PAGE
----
On Sept. 11, the Army will begin a multi-phase disinterment project to bring healing and closure to five Native American families and tribes whose children died after being sent to the Carlisle Indian Industrial School and who were buried there more than 100 years ago.
The decedents who will be disinterred are Beau Neal from the Northern Arapaho Tribe; Edward Spott from the Puyallup Tribe; Launy Shorty from the Blackfeet Tribe; Amos Lafromboise from the Sisseton Wahpeton Oyate Tribe; and Edward Upright from the Spirit Lake Tribe.
“The Army is committed to returning these five children to their Native American families. We are truly honored to help provide the peace, comfort, and closure they deserve,” said Karen Durham-Aguilera, executive director of Army National Military Cemeteries and the Office of Army Cemeteries.
Similarly, University of Pittsburgh professor Alaina Roberts, who teaches modern Native American history, has found that her students rarely know the history of boarding schools in this country.
While they go unrecognized by the mainstream, she said the generational impacts of the boarding schools have had lasting effects. Children lost touch with their family stories, their cultural languages and customs, and community.
“There is really a difference between knowing that your people endured something and that it is treated like it doesn’t matter, and finally seeing the United States at least do the bare minimum, acknowledging: Yes, this happened. Yes, it was wrong,” she said.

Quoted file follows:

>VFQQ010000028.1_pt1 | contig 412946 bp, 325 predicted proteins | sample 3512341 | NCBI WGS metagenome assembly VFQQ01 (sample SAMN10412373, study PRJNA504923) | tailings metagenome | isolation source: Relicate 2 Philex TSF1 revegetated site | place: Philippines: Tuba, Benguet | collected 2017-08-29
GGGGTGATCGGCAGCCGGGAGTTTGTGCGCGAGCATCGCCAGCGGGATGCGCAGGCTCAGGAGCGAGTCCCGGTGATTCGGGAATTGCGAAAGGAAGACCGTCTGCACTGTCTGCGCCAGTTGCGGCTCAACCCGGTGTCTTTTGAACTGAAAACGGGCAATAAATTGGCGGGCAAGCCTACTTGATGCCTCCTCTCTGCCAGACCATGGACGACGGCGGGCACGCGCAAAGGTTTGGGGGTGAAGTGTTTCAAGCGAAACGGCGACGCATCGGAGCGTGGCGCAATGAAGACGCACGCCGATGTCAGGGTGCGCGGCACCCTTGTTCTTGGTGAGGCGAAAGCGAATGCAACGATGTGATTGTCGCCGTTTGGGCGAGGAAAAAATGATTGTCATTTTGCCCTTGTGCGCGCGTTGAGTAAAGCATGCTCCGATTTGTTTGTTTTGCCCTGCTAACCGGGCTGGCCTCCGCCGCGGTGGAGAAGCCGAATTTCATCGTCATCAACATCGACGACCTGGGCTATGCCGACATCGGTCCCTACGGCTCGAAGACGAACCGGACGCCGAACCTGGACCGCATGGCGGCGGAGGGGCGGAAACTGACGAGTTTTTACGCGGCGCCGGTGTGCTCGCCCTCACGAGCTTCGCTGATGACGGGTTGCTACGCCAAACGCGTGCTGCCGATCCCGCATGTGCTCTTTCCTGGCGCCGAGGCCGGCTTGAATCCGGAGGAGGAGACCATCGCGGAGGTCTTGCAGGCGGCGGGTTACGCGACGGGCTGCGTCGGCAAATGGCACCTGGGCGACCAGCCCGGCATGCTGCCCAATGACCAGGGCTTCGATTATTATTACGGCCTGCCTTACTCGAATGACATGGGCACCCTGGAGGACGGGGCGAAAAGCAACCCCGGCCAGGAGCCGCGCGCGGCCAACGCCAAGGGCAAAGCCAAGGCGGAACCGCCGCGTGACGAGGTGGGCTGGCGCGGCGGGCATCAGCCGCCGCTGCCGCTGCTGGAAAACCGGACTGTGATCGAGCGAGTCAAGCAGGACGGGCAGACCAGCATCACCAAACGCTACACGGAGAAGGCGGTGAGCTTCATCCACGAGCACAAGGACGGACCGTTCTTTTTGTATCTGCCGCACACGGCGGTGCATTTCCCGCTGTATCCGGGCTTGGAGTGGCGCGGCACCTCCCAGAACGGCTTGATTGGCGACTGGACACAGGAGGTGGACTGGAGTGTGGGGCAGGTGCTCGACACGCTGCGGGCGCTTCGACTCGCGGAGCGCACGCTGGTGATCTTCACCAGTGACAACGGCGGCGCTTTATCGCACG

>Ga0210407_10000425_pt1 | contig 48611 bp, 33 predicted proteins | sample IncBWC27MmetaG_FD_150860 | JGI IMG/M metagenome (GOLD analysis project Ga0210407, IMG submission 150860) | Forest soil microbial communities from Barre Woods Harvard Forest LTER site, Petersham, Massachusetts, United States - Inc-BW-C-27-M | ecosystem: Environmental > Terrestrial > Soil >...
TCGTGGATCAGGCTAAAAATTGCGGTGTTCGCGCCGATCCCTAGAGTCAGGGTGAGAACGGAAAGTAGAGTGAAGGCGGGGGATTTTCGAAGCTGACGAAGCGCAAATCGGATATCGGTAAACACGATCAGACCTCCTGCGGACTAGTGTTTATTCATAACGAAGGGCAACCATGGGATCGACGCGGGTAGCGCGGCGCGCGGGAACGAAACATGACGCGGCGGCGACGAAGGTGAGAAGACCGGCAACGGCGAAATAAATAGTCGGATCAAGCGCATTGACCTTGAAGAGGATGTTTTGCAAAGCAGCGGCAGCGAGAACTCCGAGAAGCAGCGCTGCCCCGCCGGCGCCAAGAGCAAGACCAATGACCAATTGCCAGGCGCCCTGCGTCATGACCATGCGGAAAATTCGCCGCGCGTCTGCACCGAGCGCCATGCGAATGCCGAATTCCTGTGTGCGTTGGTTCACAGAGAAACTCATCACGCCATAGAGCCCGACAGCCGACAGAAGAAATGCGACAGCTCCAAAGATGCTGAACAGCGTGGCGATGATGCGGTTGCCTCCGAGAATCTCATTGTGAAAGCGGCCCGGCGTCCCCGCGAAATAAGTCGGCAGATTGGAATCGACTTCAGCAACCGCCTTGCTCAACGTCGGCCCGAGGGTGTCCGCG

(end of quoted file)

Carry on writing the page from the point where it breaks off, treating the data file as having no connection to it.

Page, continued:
According to a story Wednesday in The Washington Post, there are increasingly few Native elders alive to give firsthand accounts of their time at the schools. Many are now in their 70s and 80s and attended the schools in the late 1940s and ‘50s.
The coalition’s work comes amid a growing effort to expose the harmful legacy of the boarding school era on American Indian families and tribes as part of the federal government’s broader, centuries-long policies to try to eradicate Native Americans and seize their land. The reckoning has been spurred in large part, many Native leaders said, by the discovery in 2021 of roughly 200 unmarked graves of children who died at a residential school in Canada.
The “Road to Healing” tour, Ms. Roberts said, also shows the importance of representation in government. In Pennsylvania — a state with no federally recognized tribe — advocacy efforts come from a pan-tribal community and allies.
One of these activists is Donna Fann-Boyle, of the Choctaw and Cherokee Nation and member of the Coalition of Natives and Allies in Philadelphia. When she traveled to Harrisburg with the Coalition of Natives and Allies in June 2021 to speak with legislators, she said “it was incredibly disturbing” to find out how many lawmakers did not know about the Carlisle school.